OK, let's not trundle along on the bandwagon, merrily making out that this match is all about Mourinho and van Gaal; there is the small matter of the 22+ men who've got at least 90 minutes of football to play. Bayern and Inter have had eerily similar domestic seasons -- identical goal difference (41), both have won about 60 percent of their matches and more than half of them have been by at least two goals, and they've both claimed a league and cup double.
However, you'd have to say that Inter are the better team, and its path here, littered with the corpses of Chelsea and Barcelona, was a harder trek than Bayern's -- and even then the Germans needed away goals twice. Lahm, Schweinsteiger, Robben and Olic will need to be at their very best if they're to tip the game in Bayern's favor, but that's by no means impossible, even if it seems less likely than Sneijder and Co. turning it on. I'd be surprised (and disappointed, frankly) if Bayern didn't keep it interesting for at least the first hour. And in other news, when did the Champions League final get such a fancy build-up? I think they've nicked an Olympic opening ceremony from somewhere.
The dancing women have stopped now, though they're still loitering in the back of the picture. The teams are out and tapping their toes to the Champions League theme.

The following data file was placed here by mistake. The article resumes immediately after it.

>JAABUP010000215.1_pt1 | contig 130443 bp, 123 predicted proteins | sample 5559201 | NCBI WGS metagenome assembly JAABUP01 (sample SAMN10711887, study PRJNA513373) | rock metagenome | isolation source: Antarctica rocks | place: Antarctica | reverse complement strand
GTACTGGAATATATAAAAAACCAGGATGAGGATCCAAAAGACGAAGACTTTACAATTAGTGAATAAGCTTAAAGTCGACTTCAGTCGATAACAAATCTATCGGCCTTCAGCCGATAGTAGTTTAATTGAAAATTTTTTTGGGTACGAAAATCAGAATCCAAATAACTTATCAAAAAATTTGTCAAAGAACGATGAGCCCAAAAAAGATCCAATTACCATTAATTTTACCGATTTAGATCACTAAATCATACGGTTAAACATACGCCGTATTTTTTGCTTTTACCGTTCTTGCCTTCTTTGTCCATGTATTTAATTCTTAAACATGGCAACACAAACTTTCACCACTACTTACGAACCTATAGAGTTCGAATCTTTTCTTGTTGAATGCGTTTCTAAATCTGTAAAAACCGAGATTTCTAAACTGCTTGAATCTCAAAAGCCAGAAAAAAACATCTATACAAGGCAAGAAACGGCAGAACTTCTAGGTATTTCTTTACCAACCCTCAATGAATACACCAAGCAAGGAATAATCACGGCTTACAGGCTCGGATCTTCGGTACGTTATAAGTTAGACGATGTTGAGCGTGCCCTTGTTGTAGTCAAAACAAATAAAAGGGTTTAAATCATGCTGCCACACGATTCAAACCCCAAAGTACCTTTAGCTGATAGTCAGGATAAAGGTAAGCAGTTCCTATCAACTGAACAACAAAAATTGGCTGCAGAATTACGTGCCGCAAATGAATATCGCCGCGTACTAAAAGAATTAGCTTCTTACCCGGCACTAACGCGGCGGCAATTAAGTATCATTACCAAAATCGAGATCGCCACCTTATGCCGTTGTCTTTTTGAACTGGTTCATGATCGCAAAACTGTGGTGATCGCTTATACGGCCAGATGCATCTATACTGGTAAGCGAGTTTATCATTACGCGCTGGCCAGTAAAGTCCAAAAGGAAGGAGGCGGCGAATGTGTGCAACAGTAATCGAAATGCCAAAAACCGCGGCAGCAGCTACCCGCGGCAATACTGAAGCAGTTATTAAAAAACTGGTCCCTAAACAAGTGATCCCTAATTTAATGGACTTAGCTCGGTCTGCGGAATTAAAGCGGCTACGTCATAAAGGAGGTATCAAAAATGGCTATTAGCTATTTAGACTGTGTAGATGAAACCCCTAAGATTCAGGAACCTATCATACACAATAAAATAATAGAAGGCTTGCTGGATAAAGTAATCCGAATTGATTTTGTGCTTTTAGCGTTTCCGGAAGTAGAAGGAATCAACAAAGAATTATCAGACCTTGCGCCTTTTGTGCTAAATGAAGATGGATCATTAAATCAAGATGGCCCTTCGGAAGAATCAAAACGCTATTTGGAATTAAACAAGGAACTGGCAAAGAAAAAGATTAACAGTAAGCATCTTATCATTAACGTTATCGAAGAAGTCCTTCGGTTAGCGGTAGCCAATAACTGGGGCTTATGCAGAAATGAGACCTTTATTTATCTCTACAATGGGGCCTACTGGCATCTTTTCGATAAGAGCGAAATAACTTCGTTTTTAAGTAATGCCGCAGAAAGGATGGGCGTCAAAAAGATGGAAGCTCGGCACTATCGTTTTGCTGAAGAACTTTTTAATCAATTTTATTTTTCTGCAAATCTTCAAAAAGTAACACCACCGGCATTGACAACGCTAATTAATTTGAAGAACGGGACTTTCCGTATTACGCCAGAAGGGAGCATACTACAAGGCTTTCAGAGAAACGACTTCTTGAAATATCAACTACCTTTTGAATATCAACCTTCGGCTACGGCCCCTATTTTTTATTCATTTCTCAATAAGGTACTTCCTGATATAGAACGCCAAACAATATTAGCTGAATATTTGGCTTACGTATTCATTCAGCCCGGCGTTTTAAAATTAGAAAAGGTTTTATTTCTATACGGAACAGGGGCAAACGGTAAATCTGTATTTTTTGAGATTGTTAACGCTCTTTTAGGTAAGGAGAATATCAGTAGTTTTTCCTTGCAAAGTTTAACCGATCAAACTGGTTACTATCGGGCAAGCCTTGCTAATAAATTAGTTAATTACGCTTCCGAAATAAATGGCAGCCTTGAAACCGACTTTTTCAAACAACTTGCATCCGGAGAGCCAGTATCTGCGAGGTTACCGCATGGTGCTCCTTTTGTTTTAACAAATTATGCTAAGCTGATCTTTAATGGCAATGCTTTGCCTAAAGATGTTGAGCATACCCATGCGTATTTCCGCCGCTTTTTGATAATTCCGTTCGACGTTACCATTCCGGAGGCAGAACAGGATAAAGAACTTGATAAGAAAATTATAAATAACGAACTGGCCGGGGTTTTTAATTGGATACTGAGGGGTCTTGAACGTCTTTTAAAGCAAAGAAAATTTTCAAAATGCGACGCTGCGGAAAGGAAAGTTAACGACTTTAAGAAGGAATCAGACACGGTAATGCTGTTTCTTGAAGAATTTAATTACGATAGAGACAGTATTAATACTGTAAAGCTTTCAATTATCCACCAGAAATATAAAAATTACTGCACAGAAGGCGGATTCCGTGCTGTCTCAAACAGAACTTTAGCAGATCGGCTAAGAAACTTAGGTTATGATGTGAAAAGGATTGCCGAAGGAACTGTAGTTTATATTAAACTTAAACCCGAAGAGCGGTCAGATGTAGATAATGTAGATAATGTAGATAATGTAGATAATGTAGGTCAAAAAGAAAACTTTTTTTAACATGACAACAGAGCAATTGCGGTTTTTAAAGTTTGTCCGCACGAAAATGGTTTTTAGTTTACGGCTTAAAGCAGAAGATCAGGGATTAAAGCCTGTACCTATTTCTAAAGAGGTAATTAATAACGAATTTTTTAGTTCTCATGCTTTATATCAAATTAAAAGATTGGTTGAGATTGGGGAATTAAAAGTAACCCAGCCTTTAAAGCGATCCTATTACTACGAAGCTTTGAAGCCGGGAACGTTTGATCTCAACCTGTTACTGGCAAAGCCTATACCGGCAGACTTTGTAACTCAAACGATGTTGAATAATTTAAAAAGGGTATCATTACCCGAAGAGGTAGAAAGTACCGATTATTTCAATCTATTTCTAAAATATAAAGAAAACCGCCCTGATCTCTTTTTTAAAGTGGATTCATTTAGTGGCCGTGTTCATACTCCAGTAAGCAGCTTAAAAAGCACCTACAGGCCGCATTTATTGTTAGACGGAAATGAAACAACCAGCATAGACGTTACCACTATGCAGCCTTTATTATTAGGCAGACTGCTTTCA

I'm just penning an introductory paragraph or two, but I'm slightly distracted by an elaborate pre-match ceremony involving women in black. Bear with me.
The referee's whistle sets us off, which makes it as good a time as any to mention that the referee is England's Howard Webb. He can be very good, he can be very bad. Very bad.
Webb starts by buying a pathetic dive from Pandev. Fortunately Butt punches the free-kick away.
Robben breaks out to relieve the early pressure on Bayern, but is robustly brought down by Samuel's wafting foot. They fail to make anything of the possession it affords them though.
Whichever teams wins tonight will bag a treble (league, cup, Europe). "When was the last time someone won the treble in Italy and/or Germany?" asks David Shaw, "I have no idea." I believe I'm right in saying that it would be a first in both nations. It's only happened five times previously anywhere in Europe.
Robben's just skinned Chivu to feed Olic in the six-yard box, but he looked as surprised as the Inter defender and could only stab a toe at it.